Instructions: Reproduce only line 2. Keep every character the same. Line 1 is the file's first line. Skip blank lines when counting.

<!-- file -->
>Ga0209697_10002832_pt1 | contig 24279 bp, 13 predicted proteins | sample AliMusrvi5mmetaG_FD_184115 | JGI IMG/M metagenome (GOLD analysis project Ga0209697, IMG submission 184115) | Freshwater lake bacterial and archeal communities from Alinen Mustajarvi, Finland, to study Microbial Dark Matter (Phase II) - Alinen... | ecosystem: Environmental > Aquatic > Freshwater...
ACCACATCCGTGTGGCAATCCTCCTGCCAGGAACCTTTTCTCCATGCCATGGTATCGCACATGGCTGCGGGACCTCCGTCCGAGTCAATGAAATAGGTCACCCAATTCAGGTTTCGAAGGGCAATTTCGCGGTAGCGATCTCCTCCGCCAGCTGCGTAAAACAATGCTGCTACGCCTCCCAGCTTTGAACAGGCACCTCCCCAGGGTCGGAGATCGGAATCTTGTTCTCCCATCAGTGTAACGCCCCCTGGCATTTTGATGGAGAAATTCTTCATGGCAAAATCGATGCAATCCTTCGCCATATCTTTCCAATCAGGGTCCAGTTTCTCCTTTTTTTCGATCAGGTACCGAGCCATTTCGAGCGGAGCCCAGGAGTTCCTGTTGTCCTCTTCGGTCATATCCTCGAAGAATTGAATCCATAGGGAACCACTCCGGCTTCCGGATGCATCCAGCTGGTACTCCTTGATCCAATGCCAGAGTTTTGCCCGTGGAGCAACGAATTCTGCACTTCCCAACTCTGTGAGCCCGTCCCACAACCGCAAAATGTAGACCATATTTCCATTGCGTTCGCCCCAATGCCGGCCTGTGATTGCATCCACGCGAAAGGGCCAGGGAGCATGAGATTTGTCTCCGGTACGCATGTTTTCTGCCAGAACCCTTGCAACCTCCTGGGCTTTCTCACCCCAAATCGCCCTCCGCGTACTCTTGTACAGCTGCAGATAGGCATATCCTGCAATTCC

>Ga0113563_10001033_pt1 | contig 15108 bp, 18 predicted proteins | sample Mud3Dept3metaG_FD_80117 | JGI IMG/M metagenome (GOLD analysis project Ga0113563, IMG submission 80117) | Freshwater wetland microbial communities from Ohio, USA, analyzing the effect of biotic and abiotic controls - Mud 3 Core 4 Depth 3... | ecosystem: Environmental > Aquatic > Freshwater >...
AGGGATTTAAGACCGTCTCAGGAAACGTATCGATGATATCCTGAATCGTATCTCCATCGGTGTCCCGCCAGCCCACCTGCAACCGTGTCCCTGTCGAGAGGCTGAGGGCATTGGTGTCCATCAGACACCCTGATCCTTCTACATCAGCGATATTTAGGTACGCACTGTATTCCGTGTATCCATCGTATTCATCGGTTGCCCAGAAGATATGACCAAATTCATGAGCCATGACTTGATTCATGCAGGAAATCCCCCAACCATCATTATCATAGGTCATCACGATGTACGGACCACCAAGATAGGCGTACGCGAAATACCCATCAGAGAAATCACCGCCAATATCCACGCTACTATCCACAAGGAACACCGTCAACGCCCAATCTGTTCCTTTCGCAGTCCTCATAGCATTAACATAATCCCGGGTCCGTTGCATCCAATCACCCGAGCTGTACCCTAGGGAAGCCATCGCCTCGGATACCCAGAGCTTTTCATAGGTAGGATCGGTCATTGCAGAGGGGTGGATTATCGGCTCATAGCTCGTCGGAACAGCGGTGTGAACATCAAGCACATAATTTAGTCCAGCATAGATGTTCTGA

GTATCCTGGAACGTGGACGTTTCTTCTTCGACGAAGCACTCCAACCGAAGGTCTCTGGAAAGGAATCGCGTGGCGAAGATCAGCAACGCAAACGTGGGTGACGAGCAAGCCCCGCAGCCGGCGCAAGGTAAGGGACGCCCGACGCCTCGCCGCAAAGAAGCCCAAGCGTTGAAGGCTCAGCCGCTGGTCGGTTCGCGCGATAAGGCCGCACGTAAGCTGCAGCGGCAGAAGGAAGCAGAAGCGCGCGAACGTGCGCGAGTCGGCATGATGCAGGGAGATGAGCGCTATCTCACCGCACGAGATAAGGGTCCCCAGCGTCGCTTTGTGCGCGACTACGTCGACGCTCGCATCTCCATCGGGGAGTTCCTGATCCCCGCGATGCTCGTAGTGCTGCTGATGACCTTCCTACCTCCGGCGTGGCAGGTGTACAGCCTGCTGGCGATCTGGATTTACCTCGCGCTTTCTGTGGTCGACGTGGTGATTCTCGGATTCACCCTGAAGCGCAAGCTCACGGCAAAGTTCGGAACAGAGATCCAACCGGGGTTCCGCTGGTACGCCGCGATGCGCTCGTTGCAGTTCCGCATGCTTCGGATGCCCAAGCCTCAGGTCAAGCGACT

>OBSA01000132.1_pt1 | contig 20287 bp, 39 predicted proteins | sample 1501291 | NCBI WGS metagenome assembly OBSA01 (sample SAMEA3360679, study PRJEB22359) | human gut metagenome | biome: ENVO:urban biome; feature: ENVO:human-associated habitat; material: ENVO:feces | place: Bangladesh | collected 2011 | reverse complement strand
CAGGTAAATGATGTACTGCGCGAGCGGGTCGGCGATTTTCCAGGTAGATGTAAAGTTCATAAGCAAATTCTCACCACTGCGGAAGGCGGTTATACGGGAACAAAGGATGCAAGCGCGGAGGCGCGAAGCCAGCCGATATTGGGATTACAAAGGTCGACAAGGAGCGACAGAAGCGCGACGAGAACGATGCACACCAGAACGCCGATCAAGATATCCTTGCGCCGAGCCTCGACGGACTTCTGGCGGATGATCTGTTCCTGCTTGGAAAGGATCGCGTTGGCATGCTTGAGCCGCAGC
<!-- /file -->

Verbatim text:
ACCACATCCGTGTGGCAATCCTCCTGCCAGGAACCTTTTCTCCATGCCATGGTATCGCACATGGCTGCGGGACCTCCGTCCGAGTCAATGAAATAGGTCACCCAATTCAGGTTTCGAAGGGCAATTTCGCGGTAGCGATCTCCTCCGCCAGCTGCGTAAAACAATGCTGCTACGCCTCCCAGCTTTGAACAGGCACCTCCCCAGGGTCGGAGATCGGAATCTTGTTCTCCCATCAGTGTAACGCCCCCTGGCATTTTGATGGAGAAATTCTTCATGGCAAAATCGATGCAATCCTTCGCCATATCTTTCCAATCAGGGTCCAGTTTCTCCTTTTTTTCGATCAGGTACCGAGCCATTTCGAGCGGAGCCCAGGAGTTCCTGTTGTCCTCTTCGGTCATATCCTCGAAGAATTGAATCCATAGGGAACCACTCCGGCTTCCGGATGCATCCAGCTGGTACTCCTTGATCCAATGCCAGAGTTTTGCCCGTGGAGCAACGAATTCTGCACTTCCCAACTCTGTGAGCCCGTCCCACAACCGCAAAATGTAGACCATATTTCCATTGCGTTCGCCCCAATGCCGGCCTGTGATTGCATCCACGCGAAAGGGCCAGGGAGCATGAGATTTGTCTCCGGTACGCATGTTTTCTGCCAGAACCCTTGCAACCTCCTGGGCTTTCTCACCCCAAATCGCCCTCCGCGTACTCTTGTACAGCTGCAGATAGGCATATCCTGCAATTCC